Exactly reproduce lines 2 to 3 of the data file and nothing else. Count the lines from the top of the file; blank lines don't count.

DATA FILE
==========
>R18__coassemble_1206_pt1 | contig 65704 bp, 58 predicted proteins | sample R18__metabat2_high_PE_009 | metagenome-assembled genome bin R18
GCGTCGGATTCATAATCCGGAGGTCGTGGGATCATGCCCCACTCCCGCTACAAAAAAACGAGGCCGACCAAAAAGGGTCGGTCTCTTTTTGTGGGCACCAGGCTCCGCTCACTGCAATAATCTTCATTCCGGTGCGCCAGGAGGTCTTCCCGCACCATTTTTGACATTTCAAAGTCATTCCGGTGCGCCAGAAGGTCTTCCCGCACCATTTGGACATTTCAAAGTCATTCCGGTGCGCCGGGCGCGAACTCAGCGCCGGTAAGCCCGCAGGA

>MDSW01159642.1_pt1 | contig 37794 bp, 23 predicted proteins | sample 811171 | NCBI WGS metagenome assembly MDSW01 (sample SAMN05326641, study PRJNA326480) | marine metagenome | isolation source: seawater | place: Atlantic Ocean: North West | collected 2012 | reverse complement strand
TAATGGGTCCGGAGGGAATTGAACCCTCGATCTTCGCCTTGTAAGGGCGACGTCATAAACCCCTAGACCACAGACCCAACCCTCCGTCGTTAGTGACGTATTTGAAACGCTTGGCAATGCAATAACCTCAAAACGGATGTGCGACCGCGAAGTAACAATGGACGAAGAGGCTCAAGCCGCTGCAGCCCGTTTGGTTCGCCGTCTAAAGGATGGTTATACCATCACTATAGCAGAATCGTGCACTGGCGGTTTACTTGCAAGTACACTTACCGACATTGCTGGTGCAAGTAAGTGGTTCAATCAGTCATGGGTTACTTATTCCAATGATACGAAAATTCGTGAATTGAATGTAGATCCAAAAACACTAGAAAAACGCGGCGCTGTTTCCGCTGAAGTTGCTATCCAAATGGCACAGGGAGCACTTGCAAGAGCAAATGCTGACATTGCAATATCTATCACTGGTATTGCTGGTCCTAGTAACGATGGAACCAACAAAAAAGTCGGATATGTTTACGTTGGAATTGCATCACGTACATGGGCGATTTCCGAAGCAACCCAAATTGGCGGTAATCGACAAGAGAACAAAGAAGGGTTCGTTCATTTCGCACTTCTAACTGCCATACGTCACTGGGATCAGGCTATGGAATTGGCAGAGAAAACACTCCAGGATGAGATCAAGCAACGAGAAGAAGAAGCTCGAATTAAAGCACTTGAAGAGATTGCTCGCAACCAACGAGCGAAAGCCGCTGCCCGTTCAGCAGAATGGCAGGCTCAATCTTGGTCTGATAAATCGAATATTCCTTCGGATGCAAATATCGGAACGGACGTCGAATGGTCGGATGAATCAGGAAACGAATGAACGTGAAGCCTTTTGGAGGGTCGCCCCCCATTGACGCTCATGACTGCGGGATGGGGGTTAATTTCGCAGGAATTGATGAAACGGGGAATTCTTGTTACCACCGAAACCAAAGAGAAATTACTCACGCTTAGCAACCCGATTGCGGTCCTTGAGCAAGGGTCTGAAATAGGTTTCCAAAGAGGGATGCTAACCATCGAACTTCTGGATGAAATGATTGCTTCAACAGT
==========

GCGTCGGATTCATAATCCGGAGGTCGTGGGATCATGCCCCACTCCCGCTACAAAAAAACGAGGCCGACCAAAAAGGGTCGGTCTCTTTTTGTGGGCACCAGGCTCCGCTCACTGCAATAATCTTCATTCCGGTGCGCCAGGAGGTCTTCCCGCACCATTTTTGACATTTCAAAGTCATTCCGGTGCGCCAGAAGGTCTTCCCGCACCATTTGGACATTTCAAAGTCATTCCGGTGCGCCGGGCGCGAACTCAGCGCCGGTAAGCCCGCAGGA

>MDSW01159642.1_pt1 | contig 37794 bp, 23 predicted proteins | sample 811171 | NCBI WGS metagenome assembly MDSW01 (sample SAMN05326641, study PRJNA326480) | marine metagenome | isolation source: seawater | place: Atlantic Ocean: North West | collected 2012 | reverse complement strand